DURBAN, South Africa—The Baptist World Congress in Durban, South Africa, marked one key first and a significant second—the first world congress held in Africa and the second led by an African president since the Baptist World Alliance’s founding in 1905.
Paul Msiza, pastor of Peniel-Salem Baptist Church in Pretoria, South Africa, presided for the first time at the BWA’s General Council meeting just prior to the five-day Baptist World Congress.
The congress, held every five years in cities around the world, was expected to draw about 2,500 participants from many of the BWA’s 200-plus member unions and conventions.
The 53-year-old Msiza was elected last summer at the General Council’s meeting in Izmir, Turkey. He succeeds John Upton, executive director of the Baptist General Association of Virginia, who was elected to the five-year term as president in 2010.
“I stand here today with all humility and being humbled before the Lord to serve,” Msiza told council members gathered in Durban’s International Conference Center. “God has put a special calling on us to serve our international fellowship. From a human viewpoint, we have anxiety and questions. But if we rely on those, there is nothing we can do. All we can do is trust in the presence of the Lord as we move forward, as we begin a new journey together.”
Msiza, who will work closely with BWA General Secretary Neville Callam, is the second African to be elected president. The first was Liberian William Tolbert, who held the office from 1971 to 1980.
A former bivocational pastor and school teacher, Msiza has been principal of a Baptist college in South Africa, general secretary of the Baptist Convention of South Africa, president of the All Africa Baptist Fellowship—one of six BWA regional groups—and a BWA vice president.
Upton noted over his five-year tenure, the BWA had “faced challenges together as a family” in a world that “is very different from what it was” in 2010.
“One thing that has been most helpful to me recently is to remember that leadership is not an identity,” Upton told the council, many of whose members are rotating off. “We’ve each been entrusted with leadership roles, but the seduction is to take on leadership as an identity. It’s never an identity. It’s always a function. My identity is that I’m a child of God. I live that out all the time, and occasionally I lead. For some of us now, we’ll take on a new function—a supportive role.”
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BWA unions and conventions comprise nearly 50 million Baptists around the world, representing wide cultural and social differences—a diversity the group’s general secretary said must be acknowledged.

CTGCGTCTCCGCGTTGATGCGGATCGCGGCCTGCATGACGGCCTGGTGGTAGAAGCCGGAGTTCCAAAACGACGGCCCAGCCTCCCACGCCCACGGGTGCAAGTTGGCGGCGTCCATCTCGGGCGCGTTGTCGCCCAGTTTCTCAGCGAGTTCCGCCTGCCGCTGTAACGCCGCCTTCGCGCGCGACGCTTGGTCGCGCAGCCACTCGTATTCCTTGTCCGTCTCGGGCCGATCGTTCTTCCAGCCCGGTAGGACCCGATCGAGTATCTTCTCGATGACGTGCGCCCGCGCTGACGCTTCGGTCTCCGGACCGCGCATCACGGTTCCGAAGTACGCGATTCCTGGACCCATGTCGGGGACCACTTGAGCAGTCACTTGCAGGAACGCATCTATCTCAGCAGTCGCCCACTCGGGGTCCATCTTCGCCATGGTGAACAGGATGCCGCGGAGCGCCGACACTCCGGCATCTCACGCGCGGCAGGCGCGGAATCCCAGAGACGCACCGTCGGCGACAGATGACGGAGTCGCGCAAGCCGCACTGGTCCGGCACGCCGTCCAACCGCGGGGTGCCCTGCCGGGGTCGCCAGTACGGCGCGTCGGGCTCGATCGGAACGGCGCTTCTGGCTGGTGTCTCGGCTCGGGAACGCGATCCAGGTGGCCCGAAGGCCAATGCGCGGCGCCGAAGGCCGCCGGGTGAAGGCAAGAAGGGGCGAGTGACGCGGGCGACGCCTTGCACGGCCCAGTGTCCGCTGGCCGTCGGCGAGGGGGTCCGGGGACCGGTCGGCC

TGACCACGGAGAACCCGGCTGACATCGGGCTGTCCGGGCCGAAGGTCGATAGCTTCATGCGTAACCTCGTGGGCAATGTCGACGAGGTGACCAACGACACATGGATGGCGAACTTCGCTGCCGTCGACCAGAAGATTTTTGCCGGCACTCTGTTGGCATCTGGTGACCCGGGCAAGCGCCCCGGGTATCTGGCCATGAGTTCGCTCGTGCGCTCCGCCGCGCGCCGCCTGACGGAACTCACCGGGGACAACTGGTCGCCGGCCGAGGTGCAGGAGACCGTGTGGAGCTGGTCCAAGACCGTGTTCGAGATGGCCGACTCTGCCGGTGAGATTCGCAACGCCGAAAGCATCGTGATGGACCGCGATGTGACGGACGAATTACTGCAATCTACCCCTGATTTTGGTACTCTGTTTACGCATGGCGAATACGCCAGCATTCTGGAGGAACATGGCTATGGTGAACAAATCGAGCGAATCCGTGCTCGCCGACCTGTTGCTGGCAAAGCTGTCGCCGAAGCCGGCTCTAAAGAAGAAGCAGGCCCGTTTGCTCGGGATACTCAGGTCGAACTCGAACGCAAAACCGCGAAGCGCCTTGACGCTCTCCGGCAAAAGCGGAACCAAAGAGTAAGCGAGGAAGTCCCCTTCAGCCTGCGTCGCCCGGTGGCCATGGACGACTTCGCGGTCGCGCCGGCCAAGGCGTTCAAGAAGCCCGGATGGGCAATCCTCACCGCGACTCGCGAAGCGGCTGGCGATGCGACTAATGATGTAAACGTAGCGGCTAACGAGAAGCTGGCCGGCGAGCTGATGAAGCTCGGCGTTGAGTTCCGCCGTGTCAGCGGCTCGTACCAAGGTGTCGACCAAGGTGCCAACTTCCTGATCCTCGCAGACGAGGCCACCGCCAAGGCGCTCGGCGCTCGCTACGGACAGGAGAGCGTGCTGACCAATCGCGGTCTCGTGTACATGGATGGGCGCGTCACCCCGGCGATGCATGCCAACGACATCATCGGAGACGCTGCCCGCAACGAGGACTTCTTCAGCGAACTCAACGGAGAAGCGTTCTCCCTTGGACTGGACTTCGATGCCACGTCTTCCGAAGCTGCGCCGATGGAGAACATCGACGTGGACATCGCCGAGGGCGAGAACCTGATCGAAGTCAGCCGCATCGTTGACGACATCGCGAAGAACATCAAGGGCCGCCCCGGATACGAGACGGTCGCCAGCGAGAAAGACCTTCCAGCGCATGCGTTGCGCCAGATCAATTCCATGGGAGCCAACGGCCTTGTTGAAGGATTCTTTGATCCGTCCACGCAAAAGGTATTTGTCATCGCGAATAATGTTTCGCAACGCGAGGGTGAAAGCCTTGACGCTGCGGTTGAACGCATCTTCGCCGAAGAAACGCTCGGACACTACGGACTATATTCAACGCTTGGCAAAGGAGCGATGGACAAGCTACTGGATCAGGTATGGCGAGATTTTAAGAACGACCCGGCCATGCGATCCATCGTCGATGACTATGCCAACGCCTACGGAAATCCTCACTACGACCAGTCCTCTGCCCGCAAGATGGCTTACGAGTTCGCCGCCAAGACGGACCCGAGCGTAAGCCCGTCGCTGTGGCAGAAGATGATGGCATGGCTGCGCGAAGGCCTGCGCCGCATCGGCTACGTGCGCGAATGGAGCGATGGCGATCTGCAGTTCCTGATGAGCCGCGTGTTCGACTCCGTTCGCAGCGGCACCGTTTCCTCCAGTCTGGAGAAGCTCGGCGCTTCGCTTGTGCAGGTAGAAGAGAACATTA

“I come from a certain place, we have a certain way of doing things, and sometimes it is easy not to recognize our formation in the specificity of our own cultures which influence the way we act, the way we live,” Callam said.
“We deceive ourselves that the traditions we practice are traditions founded in the word of God. Truly listening to one another and seeking to hear the voice of God in each other, we can put aside our own fears and our weaknesses. The glorious opportunity is that we can influence one another.”
Callam urged the council—and the churches they represent—to study the “Covenant on Intra-Baptist Relationships,” adopted two years ago as an expression of “our ideals as we seek to serve together in the fellowship of the BWA in its organized life.”
The covenant notes the BWA’s diversity “includes various cultures, languages, customs, histories, racial identities, ways of expressing theological conviction, and personal and communal encounters with Christ in different cultural contexts. By God’s grace, the BWA reflects, in a visible way, the rich diversity of the one body of Christ.”
But, it acknowledges, “the BWA commitment to open dialogue and honest communication in the midst of our profound diversity also presents the BWA with perhaps the greatest challenge to the unity we are called to maintain.”
“We acknowledge that Baptists are known to have a wide range of opinions and perspectives on many issues, including what constitutes ‘truth,’” the covenant asserts. “Yet, we love and accept one another. When we believe an opinion or perspective is seriously flawed, we challenge each other as beloved family members rather than as strangers and enemies. Even the correction of perceived errors must be done in love.”
During its meeting, the council agreed to admit an additional union—the Evangelical Baptist Churches of Zimbabwe, a network of congregations primarily near Zimbabwe’s border with Zambia.
The council also:
• Approved a set of guidelines for adopting resolutions at annual council meetings, including criteria for determining what constitutes relevant topics and appropriate language, and a process to follow.
• Received notice of a proposed motion to give the council’s executive committee authority to employ staff members other than the general secretary. That change in the bylaws will be considered at the council meeting next summer in Vancouver, British Columbia.
• Unveiled a budget for 2016 of $2,253,390, just slightly below the current $2,258,100 budget. Next year’s financial plan anticipates $670,000 in contributions from member bodies, the same amount as the current budget. In 2014, those contributions totaled $441,676, but leaders said they were confident member bodies would “step up and contribute.”